Photo: Getty Images
While Canada’s most populous city has a fine roster of independent bookshops, it’s the small array of speciality retailers that have been the most notable staple in the city. Monocle’s bureau chief in the city, Tomos Lewis, reports.
Share chapter 2
Photo: Navid Linnemann
Bookshops supply residents with something to read but they can also highlight a culture that might otherwise go overlooked. Monocle’s contributor in Istanbul, Ruth Michaelson, visits the city’s German-Turkish bookshop to explore this shared culture.
Share chapter 3
Finding libraries in a poor condition across the country, this programme rebuilds them as centres of public life with input from locals, giving them a sense of ownership as they collaborate with the design team to determine how the space can be remade to meet community ambitions.
Share chapter 4
Want more radio episodes like these in your inbox?
Sign up to Monocle’s email newsletters to stay on top of news and opinion, plus the latest from the magazine, radio, film and shop.
The Urbanist - latest episodes
Just how important is the Olympic legacy for the built environment? We assess how Tokyo 2020 has affected the city itself, look ahead to Paris 2024 and examine Rio 2016 too.
We visit an English-language bookshop based in Copenhagen that’s changing the lives of citizens in the Danish capital.
We get better acquainted with the land as we assess how urban agriculture can lead to a healthier, happier and more sustainable future for city dwellers.
Monocle’s Chris Cermak assesses the evolution of the space left behind after the World Trade Center attacks in New York.
The Urbanist book club delves into Tom Chesshyre’s ‘Park Life’, which explores the world’s public spaces. Plus, we discuss ‘Survival of the City’ by David Cutler and Edward Glaeser, a book on the lessons of the recent…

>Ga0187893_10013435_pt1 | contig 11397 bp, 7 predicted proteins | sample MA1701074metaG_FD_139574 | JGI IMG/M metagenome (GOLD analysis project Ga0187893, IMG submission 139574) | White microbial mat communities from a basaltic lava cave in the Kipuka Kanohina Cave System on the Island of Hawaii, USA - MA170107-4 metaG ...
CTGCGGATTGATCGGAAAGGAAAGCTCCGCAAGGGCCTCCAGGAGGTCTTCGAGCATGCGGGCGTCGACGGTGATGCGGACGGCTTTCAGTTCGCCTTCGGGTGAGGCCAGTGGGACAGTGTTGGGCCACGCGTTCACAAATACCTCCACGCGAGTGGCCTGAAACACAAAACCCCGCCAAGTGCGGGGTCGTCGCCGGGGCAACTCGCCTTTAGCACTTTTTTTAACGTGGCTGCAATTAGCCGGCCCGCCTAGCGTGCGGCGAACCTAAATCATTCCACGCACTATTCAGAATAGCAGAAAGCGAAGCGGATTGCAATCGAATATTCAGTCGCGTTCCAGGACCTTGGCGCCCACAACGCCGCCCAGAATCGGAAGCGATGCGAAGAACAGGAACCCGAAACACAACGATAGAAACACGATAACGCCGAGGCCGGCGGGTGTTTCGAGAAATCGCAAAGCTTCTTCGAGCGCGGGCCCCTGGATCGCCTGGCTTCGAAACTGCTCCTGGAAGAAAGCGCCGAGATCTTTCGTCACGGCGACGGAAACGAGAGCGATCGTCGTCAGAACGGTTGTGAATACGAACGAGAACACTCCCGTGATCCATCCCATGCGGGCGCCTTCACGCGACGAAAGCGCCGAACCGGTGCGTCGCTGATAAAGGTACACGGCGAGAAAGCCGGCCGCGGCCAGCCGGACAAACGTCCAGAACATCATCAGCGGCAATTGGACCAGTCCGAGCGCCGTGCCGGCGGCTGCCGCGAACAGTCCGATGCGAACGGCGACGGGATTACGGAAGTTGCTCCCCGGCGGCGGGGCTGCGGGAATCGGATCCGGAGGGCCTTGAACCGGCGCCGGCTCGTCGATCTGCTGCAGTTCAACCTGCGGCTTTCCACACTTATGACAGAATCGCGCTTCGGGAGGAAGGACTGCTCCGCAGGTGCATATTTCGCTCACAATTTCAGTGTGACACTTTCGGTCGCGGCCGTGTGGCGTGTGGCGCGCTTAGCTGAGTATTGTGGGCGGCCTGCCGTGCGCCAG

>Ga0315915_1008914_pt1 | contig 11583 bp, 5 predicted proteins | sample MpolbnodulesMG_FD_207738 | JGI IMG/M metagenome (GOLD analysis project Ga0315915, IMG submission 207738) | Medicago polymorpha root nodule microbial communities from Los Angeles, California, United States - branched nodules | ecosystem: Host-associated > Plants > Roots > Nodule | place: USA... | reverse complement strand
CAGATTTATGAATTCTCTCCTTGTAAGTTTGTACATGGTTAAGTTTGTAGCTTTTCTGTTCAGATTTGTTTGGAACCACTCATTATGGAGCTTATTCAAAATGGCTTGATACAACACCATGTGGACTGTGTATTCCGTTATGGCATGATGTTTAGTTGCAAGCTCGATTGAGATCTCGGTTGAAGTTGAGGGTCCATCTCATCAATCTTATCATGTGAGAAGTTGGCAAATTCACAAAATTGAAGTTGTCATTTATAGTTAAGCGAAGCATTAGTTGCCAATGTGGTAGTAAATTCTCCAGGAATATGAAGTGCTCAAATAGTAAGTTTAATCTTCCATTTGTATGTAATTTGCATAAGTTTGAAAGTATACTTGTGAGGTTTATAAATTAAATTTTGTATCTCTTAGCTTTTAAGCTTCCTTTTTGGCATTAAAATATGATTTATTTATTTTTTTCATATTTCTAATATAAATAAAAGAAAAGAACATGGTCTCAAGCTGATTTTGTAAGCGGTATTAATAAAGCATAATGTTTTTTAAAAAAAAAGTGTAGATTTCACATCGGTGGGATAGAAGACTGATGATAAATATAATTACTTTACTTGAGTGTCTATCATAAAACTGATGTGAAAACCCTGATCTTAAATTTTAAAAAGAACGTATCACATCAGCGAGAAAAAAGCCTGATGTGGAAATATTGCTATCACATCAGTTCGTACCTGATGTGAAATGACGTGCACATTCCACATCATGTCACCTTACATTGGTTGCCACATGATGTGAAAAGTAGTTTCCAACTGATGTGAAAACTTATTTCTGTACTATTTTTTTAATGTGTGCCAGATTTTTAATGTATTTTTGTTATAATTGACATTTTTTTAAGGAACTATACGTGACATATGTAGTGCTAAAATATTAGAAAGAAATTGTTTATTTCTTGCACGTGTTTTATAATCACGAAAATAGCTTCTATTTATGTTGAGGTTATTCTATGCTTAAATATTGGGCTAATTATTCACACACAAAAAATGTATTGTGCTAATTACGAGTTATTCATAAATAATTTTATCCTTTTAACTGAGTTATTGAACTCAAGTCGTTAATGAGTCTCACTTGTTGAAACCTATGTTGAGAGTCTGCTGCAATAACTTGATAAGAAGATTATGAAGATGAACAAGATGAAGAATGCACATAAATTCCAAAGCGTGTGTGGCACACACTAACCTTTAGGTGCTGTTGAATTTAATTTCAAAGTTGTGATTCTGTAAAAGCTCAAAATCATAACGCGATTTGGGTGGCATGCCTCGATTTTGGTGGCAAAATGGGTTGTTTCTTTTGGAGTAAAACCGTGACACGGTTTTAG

Monocle’s Anastasia Moloney visits Zipaquirá, the Colombian cycling mecca.
We explore the smart city to find out how the world of data can contribute to a more personalised experience, and a better quality of life in the places that we call home.
Monocle’s Ivan Carvalho visits a postwar apartment complex from the 1960s that remains a thriving mini-city today.
We speak to some of the leading public officials present at the recent Berlin Questions conference about how their cities have fared in the past 18 months.
Monocle’s Lucinda Elliott admires a few examples of the Uruguayan capital’s surprising speciality of stained-glass windows.
We look at how public art can contribute to a rebirth for cities and create more welcoming public spaces. Is there a better way to ensure that your city remains vibrant than by integrating art with the built environment?
Kimberly Bradley visits the iconic roadside statues of the lumberjack Paul Bunyan and Babe the Blue Ox to ponder what these oversized attractions, and others like them, mean to tourists today.
Bookshops are anchors in our communities, where we can go to get away to far-flung places without leaving our own neighbourhoods.
Guy De Launey brings us the story of a mosque in Slovenia that was more than 50 years in the making.
How does inner-city school design affect the way children learn and grow, and how should school blueprints change in the future?